One factor here might be the extent to which Internode has committed its funds to future bandwidth needs. Its most recent accounts show it has committed over $60 million towards bandwidth costs from its suppliers (for example, Telstra, possibly PIPE Networks and so on) over the next five years and beyond.
Now, we can’t read too much into this financial information when it comes to Internode’s recent performance, as it only covers the period up until July 2010. However, it’s reasonable to suspect that the company would have at least held its revenue line over the past year — and we expect it to have continued its strong growth.
Furthermore, Internode’s capital situation is also strong.
According to its financial documents, it looks like Internode is still fully owned by its founder Simon Hackett, with 50 percent of its ordinary shares held by Hackett himself directly and the other half held by something called “the Simon Hackett Trust”, which we’re betting is some kind of financial structure which Hackett is using to minimise his tax responsibilities, perhaps conduct philanthropic activities and so on.
Interestingly, in February this year, it looks like Internode divided its existing ordinary shares on a one to 90 basis — creating some 1,440 shares in the company, where previously there had been just 16. What this possibly means is that the company may be looking to take on additional investors and diversify its ownership a little.
I’m betting, with Internode’s rapid revenue expansion, that there would be absolutely no shortage of willing investors if Hackett did decided to sell some of his shares in the company. And this kind of activity would also result in a rapid injection of capital into the business, allowing it to attack what looks like a modest problem with current liabilities.
It would also allow Internode to invest heavily in expansion as the National Broadband Network project is rolled out over the next half-decade. As iiNet chief executive Michael Malone has noted, the fibre rollout will flood the market with customers who have previously been locked into Telstra or Optus HFC cable connections and unable to easily churn.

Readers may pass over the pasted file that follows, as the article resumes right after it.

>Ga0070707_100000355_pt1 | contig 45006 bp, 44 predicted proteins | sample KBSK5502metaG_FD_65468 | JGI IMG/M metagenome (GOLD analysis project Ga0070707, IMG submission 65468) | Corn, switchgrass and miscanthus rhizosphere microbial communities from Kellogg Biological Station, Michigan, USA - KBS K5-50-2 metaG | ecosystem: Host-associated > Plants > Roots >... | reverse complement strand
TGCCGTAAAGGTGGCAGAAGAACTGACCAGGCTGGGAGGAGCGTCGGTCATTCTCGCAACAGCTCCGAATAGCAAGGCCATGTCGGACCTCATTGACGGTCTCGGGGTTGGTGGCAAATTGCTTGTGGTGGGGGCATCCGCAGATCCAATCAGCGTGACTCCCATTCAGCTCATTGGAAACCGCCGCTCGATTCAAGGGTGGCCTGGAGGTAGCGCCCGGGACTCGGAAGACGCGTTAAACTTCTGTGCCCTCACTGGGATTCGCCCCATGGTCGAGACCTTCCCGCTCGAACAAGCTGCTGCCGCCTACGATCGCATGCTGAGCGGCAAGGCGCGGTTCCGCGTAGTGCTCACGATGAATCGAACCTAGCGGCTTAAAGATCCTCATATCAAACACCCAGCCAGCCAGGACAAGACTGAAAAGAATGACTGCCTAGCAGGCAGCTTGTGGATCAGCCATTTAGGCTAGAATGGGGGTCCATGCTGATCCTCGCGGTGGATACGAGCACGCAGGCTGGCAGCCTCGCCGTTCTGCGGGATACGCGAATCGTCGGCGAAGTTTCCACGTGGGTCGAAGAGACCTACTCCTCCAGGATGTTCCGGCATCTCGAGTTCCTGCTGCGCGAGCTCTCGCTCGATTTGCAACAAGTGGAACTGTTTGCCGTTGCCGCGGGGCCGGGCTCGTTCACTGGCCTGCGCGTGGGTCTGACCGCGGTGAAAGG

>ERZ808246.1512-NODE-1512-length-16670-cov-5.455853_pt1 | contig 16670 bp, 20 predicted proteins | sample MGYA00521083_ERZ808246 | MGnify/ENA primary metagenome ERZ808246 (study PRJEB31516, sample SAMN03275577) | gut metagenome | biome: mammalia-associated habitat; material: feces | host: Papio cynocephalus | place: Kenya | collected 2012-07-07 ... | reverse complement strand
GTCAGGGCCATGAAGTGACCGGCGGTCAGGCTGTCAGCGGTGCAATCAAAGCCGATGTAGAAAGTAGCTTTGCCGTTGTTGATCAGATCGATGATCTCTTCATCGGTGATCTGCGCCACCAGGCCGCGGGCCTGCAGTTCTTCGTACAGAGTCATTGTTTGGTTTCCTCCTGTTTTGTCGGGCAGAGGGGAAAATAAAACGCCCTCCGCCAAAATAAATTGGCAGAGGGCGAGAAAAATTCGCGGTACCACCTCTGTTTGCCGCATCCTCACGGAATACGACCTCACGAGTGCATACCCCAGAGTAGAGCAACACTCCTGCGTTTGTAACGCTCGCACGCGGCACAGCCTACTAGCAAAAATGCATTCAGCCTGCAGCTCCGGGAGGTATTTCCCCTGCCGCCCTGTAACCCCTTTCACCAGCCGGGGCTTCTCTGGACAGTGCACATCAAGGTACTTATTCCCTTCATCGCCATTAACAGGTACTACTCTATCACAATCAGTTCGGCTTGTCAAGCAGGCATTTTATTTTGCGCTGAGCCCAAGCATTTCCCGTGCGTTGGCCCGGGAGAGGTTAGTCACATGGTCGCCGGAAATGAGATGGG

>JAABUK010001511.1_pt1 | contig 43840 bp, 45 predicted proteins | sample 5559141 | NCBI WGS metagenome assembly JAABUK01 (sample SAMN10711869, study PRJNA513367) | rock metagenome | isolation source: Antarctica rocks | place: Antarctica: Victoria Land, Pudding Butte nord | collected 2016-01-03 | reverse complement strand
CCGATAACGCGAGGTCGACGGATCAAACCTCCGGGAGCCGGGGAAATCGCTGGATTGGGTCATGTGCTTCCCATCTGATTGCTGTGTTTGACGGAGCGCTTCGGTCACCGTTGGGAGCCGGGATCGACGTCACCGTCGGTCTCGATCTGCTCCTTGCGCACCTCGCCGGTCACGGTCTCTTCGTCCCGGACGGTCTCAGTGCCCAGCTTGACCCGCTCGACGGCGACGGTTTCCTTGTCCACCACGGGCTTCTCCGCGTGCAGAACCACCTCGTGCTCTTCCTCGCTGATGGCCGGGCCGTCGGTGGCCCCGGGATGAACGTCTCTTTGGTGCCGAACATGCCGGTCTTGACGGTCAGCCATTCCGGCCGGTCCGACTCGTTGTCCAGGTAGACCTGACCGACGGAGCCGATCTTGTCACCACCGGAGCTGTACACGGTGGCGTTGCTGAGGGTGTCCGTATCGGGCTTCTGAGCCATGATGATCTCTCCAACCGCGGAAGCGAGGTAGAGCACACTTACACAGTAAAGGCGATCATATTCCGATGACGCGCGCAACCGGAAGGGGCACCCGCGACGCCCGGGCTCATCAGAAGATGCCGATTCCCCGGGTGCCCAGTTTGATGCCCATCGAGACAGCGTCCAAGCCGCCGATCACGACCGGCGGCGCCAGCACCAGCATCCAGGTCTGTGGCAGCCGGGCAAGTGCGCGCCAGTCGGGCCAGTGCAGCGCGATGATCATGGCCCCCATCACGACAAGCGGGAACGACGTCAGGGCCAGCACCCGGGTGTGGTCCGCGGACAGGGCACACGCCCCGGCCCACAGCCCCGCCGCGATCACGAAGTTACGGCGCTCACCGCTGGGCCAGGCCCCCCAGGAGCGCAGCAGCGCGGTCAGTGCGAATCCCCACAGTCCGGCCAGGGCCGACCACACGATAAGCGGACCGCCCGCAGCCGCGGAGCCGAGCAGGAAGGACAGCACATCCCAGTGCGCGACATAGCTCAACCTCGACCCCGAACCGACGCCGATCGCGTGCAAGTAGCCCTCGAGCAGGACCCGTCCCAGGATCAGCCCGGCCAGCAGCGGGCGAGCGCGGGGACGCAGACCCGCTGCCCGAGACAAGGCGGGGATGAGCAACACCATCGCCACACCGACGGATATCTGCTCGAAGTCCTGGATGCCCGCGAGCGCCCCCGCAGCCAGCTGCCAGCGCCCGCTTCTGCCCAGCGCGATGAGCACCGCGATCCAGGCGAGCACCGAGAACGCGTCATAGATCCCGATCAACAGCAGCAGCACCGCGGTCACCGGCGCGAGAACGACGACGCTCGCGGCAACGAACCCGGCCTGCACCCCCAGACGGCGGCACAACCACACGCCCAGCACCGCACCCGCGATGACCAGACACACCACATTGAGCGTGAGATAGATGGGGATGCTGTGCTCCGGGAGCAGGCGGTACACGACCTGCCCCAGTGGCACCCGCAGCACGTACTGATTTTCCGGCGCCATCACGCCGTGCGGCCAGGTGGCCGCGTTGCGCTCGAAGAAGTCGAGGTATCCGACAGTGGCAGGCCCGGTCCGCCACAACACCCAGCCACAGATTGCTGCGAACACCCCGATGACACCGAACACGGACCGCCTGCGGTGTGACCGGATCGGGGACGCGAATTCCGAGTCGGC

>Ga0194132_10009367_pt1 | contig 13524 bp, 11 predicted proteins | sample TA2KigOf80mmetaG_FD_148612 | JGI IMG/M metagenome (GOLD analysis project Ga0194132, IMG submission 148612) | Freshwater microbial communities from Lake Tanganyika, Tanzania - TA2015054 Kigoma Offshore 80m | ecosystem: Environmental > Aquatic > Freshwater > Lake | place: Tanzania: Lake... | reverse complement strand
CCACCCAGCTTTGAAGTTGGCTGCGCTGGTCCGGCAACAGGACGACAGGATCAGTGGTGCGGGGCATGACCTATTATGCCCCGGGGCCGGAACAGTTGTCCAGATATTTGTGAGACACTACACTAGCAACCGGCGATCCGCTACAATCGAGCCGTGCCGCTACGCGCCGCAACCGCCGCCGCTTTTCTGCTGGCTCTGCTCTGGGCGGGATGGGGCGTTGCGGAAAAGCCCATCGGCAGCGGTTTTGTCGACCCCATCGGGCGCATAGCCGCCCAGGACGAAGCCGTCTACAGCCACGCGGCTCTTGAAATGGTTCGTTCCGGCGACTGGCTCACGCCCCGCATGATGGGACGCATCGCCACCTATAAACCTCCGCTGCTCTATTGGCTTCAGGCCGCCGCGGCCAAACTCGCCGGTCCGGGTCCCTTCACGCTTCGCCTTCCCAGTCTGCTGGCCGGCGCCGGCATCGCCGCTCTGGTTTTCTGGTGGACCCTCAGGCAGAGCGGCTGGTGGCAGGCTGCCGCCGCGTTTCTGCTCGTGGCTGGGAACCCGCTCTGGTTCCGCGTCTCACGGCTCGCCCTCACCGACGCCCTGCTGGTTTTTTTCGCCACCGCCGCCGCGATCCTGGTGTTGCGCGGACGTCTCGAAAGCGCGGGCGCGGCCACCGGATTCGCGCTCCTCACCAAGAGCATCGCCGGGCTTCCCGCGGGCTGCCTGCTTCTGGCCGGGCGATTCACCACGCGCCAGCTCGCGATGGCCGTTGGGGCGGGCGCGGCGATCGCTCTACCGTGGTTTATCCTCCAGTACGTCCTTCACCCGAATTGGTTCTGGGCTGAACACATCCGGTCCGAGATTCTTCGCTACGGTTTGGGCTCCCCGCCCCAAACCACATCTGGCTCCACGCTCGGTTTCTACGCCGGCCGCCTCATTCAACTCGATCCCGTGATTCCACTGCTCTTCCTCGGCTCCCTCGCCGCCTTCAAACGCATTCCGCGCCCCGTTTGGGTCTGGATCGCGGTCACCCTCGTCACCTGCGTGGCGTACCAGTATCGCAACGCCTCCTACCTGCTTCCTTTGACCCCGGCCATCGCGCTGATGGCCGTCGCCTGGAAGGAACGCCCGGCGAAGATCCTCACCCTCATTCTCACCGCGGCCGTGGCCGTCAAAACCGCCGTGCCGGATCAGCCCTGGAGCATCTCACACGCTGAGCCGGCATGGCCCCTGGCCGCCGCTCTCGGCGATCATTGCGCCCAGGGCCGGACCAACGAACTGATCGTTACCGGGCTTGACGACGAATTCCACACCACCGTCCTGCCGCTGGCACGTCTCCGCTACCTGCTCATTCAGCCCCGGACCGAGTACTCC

With its strong reputation for stellar customer service and product innovation, Internode would stand to benefit from this customer backwash; and in fact it has already commenced its push in this area, with Hackett declaring Internode will be first to connect customers in every first-stage NBN rollout zone in Australia as the network is rolled out.
Of course, there is also the possibility that Internode’s share expansion could be the precursor to splitting its equity further in a sharemarket float. The company hasn’t previously ruled this out, but to our mind, unless Hackett — already a multi-millionaire — wants to cash out to the tune of several hundred million dollars — there would not be much point in a public listing.
The public listings of similar firms such as TPG and iiNet allowed the pair to conduct substantial acquisitions and grow scale in Australia. But in today’s ISP landscape there are simply not many companies left to acquire, and we doubt Internode would want to get into a bidding war with iiNet or TPG for them, when it’s still growing strongly organically.
Now, all of this is not to say that I agree with everything currently going on at Internode.
With its management structure currently dominated by executives such as Hackett and Tapper who’ve been leading the company for an age, I’d like to see some young guns brought in to give the company a bit more ‘vim & vigour’. As I’ve previously written, I’d like to see Internode quit its complaining about market giant Telstra so much and take some further steps to innovate in telecommunications sector infrastructure investment itself, perhaps with the aid of external investors.
However, with in excess of 450 staff, revenues growing 20 percent per year, new market opportunities opening up and a clutch of veterans at the wheel, Internode is one of the fastest-growing and most stable telcos in Australia right now.
Those currently running around like Chicken Little with their heads cut off and proclaiming that the sky is going to fall on the company need to take a swift injection of reality juice directly to the frontal lobe. The loss of four of Internode’s most senior technical staff and a few other “difficulties” at the company are not evidence of a pending wider collapse.
Image credit: Internode